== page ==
Jersey small business owners say corporations get all the economic breaks
A group of small business owners in New Jersey say they they are getting the short end of the stick when it comes to economic incentives and business breaks.
New Jersey Main Street representative Jerome Montes says his members want to see more accountability on the billions in incentives and subsidies that have been flowing to the 'bigs' in the state.
The alliance also wants better state policy to assure local towns support small business so they can support the local towns.
"You do not have a prosperous main street without prosperous small business and vise-versa," Montes said.
Montes said big money spend on large corporations could be better spent on public services and public education — which in turn would help foster a good small-business environment
"We really feel that it has gotten too skewed in one direction, and that it is much harder for the little guy, and the large corporations are receiving a little too much attention," he said.
A report last month by NJ Spotlight quoted New Jersey Policy Perspective saying the state's Economic Development Authority had approved $3.5 billion in subsidies between December 2013 and late 2015. The report said while the NJPP doesn't track how much of that goes to big or small business, it quoted Deputy Director Jon Whiten saying, “It's pretty clear that few or no ‘main street’ small businesses, which usually have less than 20, if not fewer, employees, have received subsidies after" a 2013 overhaul of the incentive system.
Some large corporate interests who have lobbies on hand in Trenton. The New Jersey Main Street Alliance, in turn, has Montes.
The alliance recently worked on trying to ensure that there was a good retirement plan for small business owners — one that was affordable, that was easy to use, "because a lot of small business owners really want to provide this for their employees, but are unable to," Montes said.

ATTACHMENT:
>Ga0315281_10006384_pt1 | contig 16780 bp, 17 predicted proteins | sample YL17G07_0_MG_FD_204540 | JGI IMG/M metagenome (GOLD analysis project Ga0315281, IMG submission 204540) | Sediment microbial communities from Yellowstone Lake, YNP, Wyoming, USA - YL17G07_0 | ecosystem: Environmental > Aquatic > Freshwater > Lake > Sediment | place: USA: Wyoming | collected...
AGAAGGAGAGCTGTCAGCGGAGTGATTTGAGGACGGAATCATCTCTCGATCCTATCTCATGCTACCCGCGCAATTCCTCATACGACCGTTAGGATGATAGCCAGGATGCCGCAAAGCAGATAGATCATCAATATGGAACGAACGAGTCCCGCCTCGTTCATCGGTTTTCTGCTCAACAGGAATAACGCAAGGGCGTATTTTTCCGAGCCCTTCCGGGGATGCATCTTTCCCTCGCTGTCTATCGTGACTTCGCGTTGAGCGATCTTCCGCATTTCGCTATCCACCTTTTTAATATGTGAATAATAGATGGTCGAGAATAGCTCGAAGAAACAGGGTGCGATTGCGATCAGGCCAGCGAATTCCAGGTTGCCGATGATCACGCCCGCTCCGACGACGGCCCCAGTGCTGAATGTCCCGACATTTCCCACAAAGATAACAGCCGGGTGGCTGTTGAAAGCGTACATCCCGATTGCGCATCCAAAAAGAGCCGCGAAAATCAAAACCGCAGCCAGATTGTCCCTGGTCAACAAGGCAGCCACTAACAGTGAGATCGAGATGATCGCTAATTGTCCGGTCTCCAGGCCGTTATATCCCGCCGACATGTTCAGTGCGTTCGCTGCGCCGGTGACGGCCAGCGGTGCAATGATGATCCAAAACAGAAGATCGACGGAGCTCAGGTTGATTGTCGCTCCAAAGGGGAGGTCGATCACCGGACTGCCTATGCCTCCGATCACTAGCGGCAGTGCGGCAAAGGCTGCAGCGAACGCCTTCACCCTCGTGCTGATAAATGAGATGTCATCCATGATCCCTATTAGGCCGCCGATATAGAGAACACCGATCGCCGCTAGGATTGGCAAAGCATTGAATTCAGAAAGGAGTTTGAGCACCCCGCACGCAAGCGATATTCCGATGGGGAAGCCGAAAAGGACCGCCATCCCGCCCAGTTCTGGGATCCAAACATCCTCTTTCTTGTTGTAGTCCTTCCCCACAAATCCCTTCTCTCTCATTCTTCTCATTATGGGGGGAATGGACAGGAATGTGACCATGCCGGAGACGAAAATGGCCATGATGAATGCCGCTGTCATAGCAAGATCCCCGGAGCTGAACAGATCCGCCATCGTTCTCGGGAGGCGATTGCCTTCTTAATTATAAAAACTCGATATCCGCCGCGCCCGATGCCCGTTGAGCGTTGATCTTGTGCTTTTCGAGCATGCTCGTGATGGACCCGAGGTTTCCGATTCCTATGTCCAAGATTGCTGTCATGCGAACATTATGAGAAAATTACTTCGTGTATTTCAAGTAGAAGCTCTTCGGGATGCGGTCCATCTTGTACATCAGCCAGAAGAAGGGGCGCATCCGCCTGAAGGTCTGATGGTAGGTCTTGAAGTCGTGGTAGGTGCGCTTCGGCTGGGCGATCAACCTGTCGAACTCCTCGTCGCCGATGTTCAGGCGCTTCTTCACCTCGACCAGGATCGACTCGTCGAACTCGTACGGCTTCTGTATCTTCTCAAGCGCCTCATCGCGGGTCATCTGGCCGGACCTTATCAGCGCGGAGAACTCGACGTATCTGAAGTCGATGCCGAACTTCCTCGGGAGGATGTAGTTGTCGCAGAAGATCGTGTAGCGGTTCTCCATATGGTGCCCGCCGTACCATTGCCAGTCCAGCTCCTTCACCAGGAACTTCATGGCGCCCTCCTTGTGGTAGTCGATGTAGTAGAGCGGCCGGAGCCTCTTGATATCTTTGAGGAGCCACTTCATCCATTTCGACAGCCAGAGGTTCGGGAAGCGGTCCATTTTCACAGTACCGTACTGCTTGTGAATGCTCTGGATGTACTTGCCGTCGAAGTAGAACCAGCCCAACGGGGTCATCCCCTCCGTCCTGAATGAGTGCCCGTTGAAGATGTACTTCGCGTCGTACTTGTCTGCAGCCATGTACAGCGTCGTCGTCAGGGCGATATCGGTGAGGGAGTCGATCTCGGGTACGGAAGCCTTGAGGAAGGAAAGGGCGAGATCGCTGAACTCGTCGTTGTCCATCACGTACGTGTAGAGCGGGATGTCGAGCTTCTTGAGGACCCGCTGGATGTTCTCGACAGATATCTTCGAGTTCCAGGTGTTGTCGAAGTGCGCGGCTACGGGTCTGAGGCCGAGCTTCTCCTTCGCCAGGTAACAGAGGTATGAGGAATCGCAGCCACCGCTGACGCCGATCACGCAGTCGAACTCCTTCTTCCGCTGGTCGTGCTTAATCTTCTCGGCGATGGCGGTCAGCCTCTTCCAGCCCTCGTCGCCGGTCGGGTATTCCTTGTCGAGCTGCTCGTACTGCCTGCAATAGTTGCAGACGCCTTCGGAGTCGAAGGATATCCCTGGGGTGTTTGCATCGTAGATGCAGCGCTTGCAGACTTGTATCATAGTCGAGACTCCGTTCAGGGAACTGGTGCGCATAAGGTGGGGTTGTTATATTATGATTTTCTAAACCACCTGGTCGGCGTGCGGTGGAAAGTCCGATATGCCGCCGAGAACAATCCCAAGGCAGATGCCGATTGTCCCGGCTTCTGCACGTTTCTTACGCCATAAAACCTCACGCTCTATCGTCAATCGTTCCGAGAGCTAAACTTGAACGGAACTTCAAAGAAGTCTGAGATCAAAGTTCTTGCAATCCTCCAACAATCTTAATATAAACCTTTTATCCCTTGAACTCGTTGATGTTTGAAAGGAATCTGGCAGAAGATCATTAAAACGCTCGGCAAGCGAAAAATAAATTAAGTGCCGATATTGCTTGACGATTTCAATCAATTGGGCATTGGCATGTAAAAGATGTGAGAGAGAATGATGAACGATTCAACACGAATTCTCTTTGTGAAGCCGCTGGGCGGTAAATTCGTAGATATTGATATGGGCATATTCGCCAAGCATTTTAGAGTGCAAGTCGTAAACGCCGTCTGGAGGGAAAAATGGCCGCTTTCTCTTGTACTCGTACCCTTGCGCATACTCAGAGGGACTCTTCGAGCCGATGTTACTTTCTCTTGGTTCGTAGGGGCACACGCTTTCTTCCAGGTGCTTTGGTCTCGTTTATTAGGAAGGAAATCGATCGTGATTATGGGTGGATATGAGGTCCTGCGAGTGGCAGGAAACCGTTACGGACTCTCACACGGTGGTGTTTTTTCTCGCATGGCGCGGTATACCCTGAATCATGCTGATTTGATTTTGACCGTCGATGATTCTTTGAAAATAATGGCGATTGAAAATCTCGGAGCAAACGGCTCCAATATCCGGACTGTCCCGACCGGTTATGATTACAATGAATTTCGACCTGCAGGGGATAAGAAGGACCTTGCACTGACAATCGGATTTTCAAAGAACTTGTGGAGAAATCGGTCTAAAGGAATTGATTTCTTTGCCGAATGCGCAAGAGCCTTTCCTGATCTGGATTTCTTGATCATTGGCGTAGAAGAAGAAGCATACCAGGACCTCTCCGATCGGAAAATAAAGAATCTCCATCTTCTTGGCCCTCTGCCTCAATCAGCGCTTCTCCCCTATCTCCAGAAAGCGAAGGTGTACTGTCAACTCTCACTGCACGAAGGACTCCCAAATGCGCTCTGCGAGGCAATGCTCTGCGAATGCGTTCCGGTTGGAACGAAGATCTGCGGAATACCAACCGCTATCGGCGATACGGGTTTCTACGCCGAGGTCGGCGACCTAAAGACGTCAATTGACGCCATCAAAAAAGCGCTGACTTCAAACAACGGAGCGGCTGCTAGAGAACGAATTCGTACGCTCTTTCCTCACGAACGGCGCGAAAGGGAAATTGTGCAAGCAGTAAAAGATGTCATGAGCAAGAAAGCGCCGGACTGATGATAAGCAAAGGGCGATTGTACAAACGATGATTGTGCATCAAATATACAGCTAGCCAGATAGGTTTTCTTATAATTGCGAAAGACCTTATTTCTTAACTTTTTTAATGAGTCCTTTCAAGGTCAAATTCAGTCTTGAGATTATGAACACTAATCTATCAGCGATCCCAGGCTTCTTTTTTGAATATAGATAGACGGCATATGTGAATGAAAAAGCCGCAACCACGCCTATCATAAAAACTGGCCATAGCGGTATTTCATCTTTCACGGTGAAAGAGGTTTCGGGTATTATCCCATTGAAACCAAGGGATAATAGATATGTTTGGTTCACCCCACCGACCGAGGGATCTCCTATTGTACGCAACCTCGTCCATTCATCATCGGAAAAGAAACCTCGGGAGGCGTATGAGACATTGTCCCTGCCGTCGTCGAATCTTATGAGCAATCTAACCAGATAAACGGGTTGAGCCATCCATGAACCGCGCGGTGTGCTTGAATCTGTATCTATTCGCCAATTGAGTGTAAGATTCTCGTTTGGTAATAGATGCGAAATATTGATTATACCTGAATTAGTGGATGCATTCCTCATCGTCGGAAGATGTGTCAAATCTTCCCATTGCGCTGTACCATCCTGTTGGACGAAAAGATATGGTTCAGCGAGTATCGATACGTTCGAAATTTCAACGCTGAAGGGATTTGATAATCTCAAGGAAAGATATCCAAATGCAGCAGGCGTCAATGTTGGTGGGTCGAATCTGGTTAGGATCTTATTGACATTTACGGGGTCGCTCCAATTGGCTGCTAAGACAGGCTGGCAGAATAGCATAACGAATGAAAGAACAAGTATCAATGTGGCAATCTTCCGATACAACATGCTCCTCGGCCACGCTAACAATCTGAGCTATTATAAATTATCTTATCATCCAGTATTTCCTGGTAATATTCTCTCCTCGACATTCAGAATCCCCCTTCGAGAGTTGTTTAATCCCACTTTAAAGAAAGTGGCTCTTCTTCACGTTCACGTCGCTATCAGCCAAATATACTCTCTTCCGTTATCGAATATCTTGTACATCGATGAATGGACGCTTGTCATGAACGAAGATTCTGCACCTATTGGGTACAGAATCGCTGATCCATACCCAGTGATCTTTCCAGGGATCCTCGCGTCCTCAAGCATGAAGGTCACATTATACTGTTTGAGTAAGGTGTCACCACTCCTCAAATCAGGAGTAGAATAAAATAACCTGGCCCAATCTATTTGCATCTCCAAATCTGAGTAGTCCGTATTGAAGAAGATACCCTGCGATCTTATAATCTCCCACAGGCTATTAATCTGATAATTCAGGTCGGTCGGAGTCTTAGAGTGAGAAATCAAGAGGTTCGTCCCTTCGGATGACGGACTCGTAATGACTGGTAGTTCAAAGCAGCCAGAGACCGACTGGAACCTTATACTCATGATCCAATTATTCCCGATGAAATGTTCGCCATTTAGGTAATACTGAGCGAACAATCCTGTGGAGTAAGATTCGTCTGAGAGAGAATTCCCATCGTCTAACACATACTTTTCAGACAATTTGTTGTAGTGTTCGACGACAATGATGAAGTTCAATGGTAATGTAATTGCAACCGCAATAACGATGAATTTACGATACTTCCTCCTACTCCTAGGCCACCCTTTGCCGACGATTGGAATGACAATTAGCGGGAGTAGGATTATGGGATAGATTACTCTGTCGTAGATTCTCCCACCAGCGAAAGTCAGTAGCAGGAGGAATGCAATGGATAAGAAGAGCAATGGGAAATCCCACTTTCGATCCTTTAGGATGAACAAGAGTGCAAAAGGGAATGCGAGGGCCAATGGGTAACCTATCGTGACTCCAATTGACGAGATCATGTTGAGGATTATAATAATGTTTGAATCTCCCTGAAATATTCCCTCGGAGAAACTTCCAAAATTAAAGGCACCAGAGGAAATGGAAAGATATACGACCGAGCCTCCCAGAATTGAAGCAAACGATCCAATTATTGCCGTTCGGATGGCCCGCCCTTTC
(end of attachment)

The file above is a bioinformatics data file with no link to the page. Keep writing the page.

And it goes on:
What does the Alliance seek from state government? According to Montes, first of all, you really have to guarantee that a certain amount of state aid, access to credit, access to capital, gets to small business owners in local Main Street communities — particularly those who are residents of those communities or who live nearby.
"By ensuring that, you really ensure that the profits that these small businesses are making are going right back into the community," he said.
The alliance is also in discussions with the state Economic Development Agency about its concerns about not being treated equally.
"They have been very considerate and would like to have talks with us, and we are looking forward to that," Montes said. "But we really need to make sure that these billions of dollars in subsidies that we have been giving away for quite some time are subject to proper accountability and analysis. .... We are giving away an awful lot of money that could be put to better use, and it is costing our communities and it is costing small business, and we need to know if that has worked or not."
Joe Cutter is the afternoon news anchor on New jersey 101.5